Once again, Matthew and Stephen are back to weigh in on one of the titles released this week.  As their Robot Overlord, I have proclaimed the rotund duo review Blackest Night: Batman #3.  Will they agree or will they end up fighting to the death?

blackestnightbatman3COVER.jpgBlackest Night: Batman #3
Written by Peter J. Tomasi
Art by Ardian Syaf and John Dell
Cover by Andy Kubert
Variant cover by Bill Sienkiewicz

Previously, on Blackest Night – Batman: The mysterious force behind Scar and her Black Lanterns (*coughnekroncough*) have done more than just raise former heroes and Green Lanterns to serve as their Corps, they’ve also raised the non-powered loved ones of Earth and Oa’s heroes to throw them off balance.  For the new Batman, the latest Robin, and Red Robin (YUMMM!!!) this means not only facing their old villains, but their deceased parents as well.  (By contractual obligation, no Bat-family member is allowed to have living parents, with the sole exception of Barbara Gordon.  Mark my words, those of you who read Detective Comics, General Kane is living on seriously borrowed time.)  Struggling to find a way to overpower the Lanterns has now taken a backseat to the horror of seeing the dead Grayson and Drake parents perverted into alien executioners, and the Dynamic Duo plus one has to find a way to overcome their own survivor’s guilt before their hearts get ripped out and eaten…

Stephen: Has it been a month since the last installment of this issue?  I almost forgot Deadman was in it until he literally popped into the scene.  While I’m a fan of the Batman universe, I’ve never been strong on the ancillary heroes that appear in the series and how they tie in with one another. That being said, I like how Deadman was worked into this three issue series and how his ability to jump between characters gives readers a chance to catch up on what has been going on in the lives of Dick and Tim – especially if the reader has been away from the Batman titles for a while.  I really like how Tomasi works the Deadman into this issue as a way to bring in Etrigan and later to save the dynamic duo from their self imposed frozen coffins.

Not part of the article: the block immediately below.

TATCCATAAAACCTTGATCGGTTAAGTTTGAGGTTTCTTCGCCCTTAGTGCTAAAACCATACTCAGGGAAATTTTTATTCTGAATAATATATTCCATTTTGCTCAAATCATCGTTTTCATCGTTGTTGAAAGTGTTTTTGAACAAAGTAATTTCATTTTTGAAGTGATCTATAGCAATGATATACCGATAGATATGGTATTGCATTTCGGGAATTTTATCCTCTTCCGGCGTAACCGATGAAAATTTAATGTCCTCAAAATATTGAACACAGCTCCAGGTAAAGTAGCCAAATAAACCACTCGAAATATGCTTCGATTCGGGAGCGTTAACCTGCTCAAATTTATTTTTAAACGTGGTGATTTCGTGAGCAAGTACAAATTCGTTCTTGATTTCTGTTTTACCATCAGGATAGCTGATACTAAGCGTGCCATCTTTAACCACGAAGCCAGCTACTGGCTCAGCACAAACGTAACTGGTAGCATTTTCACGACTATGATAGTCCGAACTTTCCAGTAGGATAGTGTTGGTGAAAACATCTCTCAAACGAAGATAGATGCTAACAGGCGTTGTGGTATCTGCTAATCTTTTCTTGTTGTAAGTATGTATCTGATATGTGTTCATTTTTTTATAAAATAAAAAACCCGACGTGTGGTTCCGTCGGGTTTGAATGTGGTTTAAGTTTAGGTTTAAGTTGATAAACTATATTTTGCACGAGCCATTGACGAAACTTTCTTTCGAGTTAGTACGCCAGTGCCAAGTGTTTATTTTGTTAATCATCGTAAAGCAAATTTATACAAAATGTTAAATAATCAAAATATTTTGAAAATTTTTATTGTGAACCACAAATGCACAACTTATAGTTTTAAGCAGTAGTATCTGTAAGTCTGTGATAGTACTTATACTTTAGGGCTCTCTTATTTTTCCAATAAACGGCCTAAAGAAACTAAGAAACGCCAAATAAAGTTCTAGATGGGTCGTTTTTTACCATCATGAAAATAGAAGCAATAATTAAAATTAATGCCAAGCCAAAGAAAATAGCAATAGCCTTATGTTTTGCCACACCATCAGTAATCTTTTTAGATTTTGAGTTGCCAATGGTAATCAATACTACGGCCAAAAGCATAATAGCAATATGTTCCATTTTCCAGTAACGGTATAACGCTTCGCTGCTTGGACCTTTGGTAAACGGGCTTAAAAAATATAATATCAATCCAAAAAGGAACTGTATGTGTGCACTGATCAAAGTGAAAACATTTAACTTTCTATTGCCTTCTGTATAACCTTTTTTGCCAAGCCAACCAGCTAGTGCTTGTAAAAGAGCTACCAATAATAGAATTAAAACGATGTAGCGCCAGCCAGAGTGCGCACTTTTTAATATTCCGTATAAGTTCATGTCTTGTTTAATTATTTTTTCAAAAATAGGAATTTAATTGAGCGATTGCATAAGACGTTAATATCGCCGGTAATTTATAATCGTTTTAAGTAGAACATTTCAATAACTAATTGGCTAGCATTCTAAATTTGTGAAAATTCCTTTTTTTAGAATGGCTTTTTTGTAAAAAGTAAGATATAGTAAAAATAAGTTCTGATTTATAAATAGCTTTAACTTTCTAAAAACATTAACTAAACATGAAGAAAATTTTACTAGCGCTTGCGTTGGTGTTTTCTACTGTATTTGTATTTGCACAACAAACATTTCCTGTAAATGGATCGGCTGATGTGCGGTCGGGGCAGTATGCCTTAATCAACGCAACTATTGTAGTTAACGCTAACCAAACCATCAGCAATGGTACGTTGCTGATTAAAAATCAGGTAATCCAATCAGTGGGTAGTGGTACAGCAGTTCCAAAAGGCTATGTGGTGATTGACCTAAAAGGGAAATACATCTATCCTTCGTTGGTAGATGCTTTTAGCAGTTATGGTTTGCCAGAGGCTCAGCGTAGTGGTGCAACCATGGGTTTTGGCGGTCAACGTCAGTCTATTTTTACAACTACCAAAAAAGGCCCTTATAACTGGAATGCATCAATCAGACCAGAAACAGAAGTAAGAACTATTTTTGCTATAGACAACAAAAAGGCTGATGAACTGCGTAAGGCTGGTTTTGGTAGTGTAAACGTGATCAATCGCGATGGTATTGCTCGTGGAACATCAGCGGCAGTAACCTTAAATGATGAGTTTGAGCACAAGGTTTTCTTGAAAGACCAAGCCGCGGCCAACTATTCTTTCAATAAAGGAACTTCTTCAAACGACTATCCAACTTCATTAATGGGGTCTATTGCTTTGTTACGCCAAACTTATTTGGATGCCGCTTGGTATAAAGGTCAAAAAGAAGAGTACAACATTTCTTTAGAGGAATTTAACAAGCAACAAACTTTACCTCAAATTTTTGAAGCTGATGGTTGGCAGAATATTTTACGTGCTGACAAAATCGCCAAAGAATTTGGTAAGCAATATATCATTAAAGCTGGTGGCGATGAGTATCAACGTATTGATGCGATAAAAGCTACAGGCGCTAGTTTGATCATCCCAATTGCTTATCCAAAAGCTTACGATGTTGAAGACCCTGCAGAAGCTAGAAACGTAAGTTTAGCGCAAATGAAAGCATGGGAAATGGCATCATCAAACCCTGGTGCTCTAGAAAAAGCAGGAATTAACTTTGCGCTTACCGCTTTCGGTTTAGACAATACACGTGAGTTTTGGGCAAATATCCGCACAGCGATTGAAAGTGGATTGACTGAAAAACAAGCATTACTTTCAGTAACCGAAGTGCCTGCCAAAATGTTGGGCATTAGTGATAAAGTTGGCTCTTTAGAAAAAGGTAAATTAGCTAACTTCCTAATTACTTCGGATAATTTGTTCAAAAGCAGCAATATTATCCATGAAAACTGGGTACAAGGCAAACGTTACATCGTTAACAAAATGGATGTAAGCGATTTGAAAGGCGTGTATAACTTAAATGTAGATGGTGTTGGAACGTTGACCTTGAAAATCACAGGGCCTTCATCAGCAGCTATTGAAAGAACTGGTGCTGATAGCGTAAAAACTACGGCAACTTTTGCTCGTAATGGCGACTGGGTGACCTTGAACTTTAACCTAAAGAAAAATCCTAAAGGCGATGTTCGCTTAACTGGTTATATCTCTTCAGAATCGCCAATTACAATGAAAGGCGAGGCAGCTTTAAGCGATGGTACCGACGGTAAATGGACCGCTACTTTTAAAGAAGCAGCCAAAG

Matthew: I had the same reaction to Boston’s sudden return this issue.  “Oh, yeah…  What was he up to again?”  In issue #1, he seemed to be important, only to get shuffled off to Buffalo and mostly forgotten about.  There actually seemed to be a lot of that going on here, with characters and elements introduced that ask potential questions that are then barely addressed, if at all.  I will say that Boston possessing Jason Blood was pretty impressive on his part…

Stephen: What did you think of Etrigan being added into the story?  Like Deadman, it seems Etrigan has become a supporting cast member to the Batman universe, and even if you don’t agree, having the Etrigan’s Hellfire being used to try and stop the Black Lanterns shows that even magic based powers aren’t able to stop the Black Lanterns.

Matthew: It’s nice to see Etrigan again, but I was bothered that he seemed to be there for exactly the reason you mentioned: to prove that even magic wasn’t strong enough to defeat the Black Lantern Corps.  Maybe it’s just me, but a Kirby character shouldn’t be used for the obligatory “There’s nothing we can do against this inexorable foe!” sequence.  Still, I suppose that his powers were the key to Batman’s surviving the issue…  I will say that I like the fact that not all of DC’s mystical heavy hitters have been completely given over Vertigo, and at the very least, the Batman/Demon team-up was interesting to see.  How did you feel about the overall structure of the tale?

Stephen: What made this story work for me was the catharsis Tim has in realizing that even though he saved his father this time around, it isn’t really bringing him back, and the notion that he’ll have to keep his parents alive in his head and heart to really keep them alive.  It’s a really great sequence in the story that gives readers a different look at the events from Identity Crisis, and I like how Bruce’s name was replaced with Dick’s in this case just before Black Lantern Boomerang busts through the door.